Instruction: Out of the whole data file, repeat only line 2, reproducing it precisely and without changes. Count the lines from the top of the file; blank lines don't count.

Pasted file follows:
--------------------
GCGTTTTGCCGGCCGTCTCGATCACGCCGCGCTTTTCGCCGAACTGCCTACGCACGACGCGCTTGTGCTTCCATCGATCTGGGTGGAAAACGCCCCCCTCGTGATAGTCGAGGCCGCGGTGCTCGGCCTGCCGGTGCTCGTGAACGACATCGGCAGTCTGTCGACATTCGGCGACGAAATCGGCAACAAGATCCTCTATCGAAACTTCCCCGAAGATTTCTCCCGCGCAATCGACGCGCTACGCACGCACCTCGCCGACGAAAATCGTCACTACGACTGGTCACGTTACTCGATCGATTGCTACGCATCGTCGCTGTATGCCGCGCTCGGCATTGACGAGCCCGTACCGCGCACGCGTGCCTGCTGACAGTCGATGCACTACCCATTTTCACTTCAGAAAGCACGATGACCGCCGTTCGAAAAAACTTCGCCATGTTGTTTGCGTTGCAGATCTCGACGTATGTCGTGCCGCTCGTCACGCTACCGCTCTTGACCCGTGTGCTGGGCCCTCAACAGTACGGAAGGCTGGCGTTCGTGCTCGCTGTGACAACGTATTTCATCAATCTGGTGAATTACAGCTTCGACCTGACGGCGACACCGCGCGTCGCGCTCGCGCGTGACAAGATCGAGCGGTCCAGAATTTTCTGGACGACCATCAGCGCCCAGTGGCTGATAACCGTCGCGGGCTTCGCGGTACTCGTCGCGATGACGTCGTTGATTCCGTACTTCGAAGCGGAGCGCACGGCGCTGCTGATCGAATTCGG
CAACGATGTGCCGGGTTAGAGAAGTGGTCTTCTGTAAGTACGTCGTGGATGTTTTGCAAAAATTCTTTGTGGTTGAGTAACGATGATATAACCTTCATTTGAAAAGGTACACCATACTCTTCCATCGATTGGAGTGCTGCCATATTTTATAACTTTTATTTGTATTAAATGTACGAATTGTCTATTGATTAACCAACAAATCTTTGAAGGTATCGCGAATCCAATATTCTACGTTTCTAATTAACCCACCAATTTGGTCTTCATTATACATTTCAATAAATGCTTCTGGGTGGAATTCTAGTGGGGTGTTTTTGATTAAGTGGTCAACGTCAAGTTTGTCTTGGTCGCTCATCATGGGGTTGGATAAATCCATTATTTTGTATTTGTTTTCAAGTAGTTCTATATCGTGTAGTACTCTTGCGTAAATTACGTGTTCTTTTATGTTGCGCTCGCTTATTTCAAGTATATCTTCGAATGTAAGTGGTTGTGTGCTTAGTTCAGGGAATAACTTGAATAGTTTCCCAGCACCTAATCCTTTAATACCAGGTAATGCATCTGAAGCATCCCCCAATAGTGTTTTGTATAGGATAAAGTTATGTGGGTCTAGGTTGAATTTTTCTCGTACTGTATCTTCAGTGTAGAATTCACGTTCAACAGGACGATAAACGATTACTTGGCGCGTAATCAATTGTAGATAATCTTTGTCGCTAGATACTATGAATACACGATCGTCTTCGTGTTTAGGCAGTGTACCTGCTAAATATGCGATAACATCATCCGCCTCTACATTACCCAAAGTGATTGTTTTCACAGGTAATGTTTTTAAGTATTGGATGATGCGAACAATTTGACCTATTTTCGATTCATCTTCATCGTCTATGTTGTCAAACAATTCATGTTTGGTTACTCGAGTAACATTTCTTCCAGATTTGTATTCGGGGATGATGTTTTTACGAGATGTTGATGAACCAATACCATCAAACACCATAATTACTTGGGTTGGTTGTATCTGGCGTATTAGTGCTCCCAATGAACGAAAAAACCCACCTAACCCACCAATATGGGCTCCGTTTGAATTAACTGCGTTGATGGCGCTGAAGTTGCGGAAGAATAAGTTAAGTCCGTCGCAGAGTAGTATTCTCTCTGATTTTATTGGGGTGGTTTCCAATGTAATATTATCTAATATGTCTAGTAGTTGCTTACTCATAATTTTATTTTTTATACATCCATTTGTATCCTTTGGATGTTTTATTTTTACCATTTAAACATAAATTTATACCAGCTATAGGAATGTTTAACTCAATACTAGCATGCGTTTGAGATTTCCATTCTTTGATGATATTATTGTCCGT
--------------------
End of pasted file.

CAACGATGTGCCGGGTTAGAGAAGTGGTCTTCTGTAAGTACGTCGTGGATGTTTTGCAAAAATTCTTTGTGGTTGAGTAACGATGATATAACCTTCATTTGAAAAGGTACACCATACTCTTCCATCGATTGGAGTGCTGCCATATTTTATAACTTTTATTTGTATTAAATGTACGAATTGTCTATTGATTAACCAACAAATCTTTGAAGGTATCGCGAATCCAATATTCTACGTTTCTAATTAACCCACCAATTTGGTCTTCATTATACATTTCAATAAATGCTTCTGGGTGGAATTCTAGTGGGGTGTTTTTGATTAAGTGGTCAACGTCAAGTTTGTCTTGGTCGCTCATCATGGGGTTGGATAAATCCATTATTTTGTATTTGTTTTCAAGTAGTTCTATATCGTGTAGTACTCTTGCGTAAATTACGTGTTCTTTTATGTTGCGCTCGCTTATTTCAAGTATATCTTCGAATGTAAGTGGTTGTGTGCTTAGTTCAGGGAATAACTTGAATAGTTTCCCAGCACCTAATCCTTTAATACCAGGTAATGCATCTGAAGCATCCCCCAATAGTGTTTTGTATAGGATAAAGTTATGTGGGTCTAGGTTGAATTTTTCTCGTACTGTATCTTCAGTGTAGAATTCACGTTCAACAGGACGATAAACGATTACTTGGCGCGTAATCAATTGTAGATAATCTTTGTCGCTAGATACTATGAATACACGATCGTCTTCGTGTTTAGGCAGTGTACCTGCTAAATATGCGATAACATCATCCGCCTCTACATTACCCAAAGTGATTGTTTTCACAGGTAATGTTTTTAAGTATTGGATGATGCGAACAATTTGACCTATTTTCGATTCATCTTCATCGTCTATGTTGTCAAACAATTCATGTTTGGTTACTCGAGTAACATTTCTTCCAGATTTGTATTCGGGGATGATGTTTTTACGAGATGTTGATGAACCAATACCATCAAACACCATAATTACTTGGGTTGGTTGTATCTGGCGTATTAGTGCTCCCAATGAACGAAAAAACCCACCTAACCCACCAATATGGGCTCCGTTTGAATTAACTGCGTTGATGGCGCTGAAGTTGCGGAAGAATAAGTTAAGTCCGTCGCAGAGTAGTATTCTCTCTGATTTTATTGGGGTGGTTTCCAATGTAATATTATCTAATATGTCTAGTAGTTGCTTACTCATAATTTTATTTTTTATACATCCATTTGTATCCTTTGGATGTTTTATTTTTACCATTTAAACATAAATTTATACCAGCTATAGGAATGTTTAACTCAATACTAGCATGCGTTTGAGATTTCCATTCTTTGATGATATTATTGTCCGT